Mass media have almost completely migrated to the space most for the masses: social networking sites. They find their target in, say, Facebook and invite them to read their content in Facebook itself, knowing full well that if the invitation is not accepted, the news story won’t be read (or will be read very less).
In general, “invitation” is the most suitable word to describe the media outlet–audience relationship. The media outlet is trying through different steps and at various cost to be a pleasant inviting party.
For example, it pleases and emphasizes being on its platform to the audience’s subconscious expectations; ultimately in the process of inviting, it doesn’t fail to emphasize its shortcomings, since on the backdrop of these shortcomings, the average reader feels simultaneously like a king (or queen) and Einstein (Levon Aronian).
Unnoticed, but indefinitely transformed are both the structure and content of news stories.
Chief editors are also marketing specialists: they want their news stories to have many views and shares, and they concentrate everything on the headline, since it is the first and often only piece of text that is actually read.
In Facebook, only the headline and the first few lines are seen. And it turns out that is how the news stories are constructed: the headline and a few lines. So that everything becomes clear at once, and the reader doesn’t exert effort to do a few more clicks.
And so, emerging are headlines that are not only short and attractive, but also inviting and explanatory.
Analyzing 100 million headlines in Twitter and Facebook, Buzzsumo concluded that the most read and watched content were those that had in their headlines phrases such as “just imagine,” “will make you,” “the reason that you will read this,” and “this is why…”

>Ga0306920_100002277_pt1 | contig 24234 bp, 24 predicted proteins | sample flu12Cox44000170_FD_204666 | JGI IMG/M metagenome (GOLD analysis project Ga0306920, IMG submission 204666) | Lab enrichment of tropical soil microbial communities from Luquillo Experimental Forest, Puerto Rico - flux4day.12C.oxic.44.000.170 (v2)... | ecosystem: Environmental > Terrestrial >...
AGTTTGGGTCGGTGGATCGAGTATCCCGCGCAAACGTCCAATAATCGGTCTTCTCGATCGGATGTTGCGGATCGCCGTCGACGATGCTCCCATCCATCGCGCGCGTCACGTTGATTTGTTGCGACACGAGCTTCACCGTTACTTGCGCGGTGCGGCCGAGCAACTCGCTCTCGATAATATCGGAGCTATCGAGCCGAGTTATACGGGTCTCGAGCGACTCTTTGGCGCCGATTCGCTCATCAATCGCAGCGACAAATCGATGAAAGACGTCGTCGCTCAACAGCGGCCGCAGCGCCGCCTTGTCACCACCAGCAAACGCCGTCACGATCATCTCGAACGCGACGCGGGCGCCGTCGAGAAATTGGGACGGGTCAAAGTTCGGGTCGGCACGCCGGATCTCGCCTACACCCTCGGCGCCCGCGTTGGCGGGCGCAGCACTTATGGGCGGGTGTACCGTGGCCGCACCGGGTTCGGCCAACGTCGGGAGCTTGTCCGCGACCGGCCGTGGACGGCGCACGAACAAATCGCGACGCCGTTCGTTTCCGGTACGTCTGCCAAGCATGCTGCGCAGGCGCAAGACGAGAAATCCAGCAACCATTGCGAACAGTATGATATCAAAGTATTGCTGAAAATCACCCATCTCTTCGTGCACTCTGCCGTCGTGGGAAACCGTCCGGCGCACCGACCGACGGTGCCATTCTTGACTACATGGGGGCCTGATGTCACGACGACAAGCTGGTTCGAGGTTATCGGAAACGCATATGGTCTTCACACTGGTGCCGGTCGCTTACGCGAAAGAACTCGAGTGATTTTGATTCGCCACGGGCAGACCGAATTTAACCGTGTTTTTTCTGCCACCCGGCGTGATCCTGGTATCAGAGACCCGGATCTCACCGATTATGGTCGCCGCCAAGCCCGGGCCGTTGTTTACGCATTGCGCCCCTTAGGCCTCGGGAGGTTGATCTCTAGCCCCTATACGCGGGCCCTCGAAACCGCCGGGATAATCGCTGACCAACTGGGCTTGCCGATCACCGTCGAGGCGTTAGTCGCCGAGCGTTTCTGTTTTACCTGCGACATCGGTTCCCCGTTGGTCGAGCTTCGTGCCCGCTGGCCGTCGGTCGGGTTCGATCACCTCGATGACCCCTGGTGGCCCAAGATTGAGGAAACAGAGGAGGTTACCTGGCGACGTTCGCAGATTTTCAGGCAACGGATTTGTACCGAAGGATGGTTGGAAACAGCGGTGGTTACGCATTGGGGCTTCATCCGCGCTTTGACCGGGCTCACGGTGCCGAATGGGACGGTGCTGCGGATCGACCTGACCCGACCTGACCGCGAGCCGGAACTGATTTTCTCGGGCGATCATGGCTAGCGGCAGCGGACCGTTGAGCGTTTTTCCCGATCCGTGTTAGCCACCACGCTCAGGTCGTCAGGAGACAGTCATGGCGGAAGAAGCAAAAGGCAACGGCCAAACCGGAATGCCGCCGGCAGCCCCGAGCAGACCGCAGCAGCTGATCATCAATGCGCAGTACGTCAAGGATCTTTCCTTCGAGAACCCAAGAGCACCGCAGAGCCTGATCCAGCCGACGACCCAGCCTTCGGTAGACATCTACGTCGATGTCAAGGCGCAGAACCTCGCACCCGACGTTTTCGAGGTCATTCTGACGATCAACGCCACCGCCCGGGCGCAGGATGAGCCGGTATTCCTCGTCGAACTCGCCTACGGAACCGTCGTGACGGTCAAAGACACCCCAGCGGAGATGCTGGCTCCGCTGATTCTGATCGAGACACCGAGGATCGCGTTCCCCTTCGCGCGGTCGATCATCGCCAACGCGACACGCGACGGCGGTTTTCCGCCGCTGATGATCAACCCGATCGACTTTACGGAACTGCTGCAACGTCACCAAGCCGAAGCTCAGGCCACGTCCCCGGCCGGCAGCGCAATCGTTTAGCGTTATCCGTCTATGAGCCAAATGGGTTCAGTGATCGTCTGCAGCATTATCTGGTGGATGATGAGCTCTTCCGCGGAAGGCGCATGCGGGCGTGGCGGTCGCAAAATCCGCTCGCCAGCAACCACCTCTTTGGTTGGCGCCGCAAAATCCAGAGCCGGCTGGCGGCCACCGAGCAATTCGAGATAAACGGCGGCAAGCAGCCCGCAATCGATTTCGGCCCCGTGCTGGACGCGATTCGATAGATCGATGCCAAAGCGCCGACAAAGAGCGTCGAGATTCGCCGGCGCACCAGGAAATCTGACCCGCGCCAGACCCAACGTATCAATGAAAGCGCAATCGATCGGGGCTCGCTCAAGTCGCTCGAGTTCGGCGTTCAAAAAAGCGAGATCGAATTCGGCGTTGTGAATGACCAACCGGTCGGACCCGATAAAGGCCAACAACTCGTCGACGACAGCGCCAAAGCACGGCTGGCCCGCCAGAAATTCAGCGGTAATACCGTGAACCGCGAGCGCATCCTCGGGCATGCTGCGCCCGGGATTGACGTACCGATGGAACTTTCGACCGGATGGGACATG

That is, an explanation is given why the story should be read.
The phrase “after knowing this…” prevails among the top headlines. It seems as though it’s directed to the delicate strings of the reader’s soul. After all, don’t many people want something in them to change after reading something?
The most widespread subtext is this: “If you don’t read this, you’ll miss something important.” For example, the change within you.
I’m not talking about emotional headlines; these will always be appended (“Your heart will melt after watching this,” “Tears will flow,” “You won’t stop laughing,” “You’ll never be the same again,” “You’ll get goosebumps…”). Rather, I’m talking about relationships.
There’s the impression that being created is a new explanatory news model, which justifies why you should read the story, since the causal chain (maybe) has been broken for the audience.
The audience wants to understand why it should read the story. And the media outlet explains why. Or the opposite: from the beginning the media decided to explain, while the audience’s infantile approach is the result of that.
In any case, such a direct, blunt, and unconcealed invitation/explanatory style helps to create the illusion that the audience is not homogeneous, since the explanation is personalized (the media is appealing not to the masses but to you, since you are unique and after reading the story, you’ll become more unique).
The headlining phrase “All Armenians must know this…” is also accepted in Armenian media, which is likewise personalized, since in modern Armenia it’s fashionable to consider that the nation is one person (like the army).
Offering and inviting are now not enough, you must explain why that offer is being made. In school, it was common to write an essay explaining what the author wanted to say with his work.
The situation is practically the same. The media not only says, but also explains its words. Then adds those explanations in news headlines so that the reader is not suddenly mistaken.
If the reader has been told the story is exciting, then he must get excited; if he’s been told that he needs to cry, then he must cry; if he’s been told that life is going to change, then it will change.
The views expressed in the column are those of the author's and do not necessarily reflect the views of Media.am.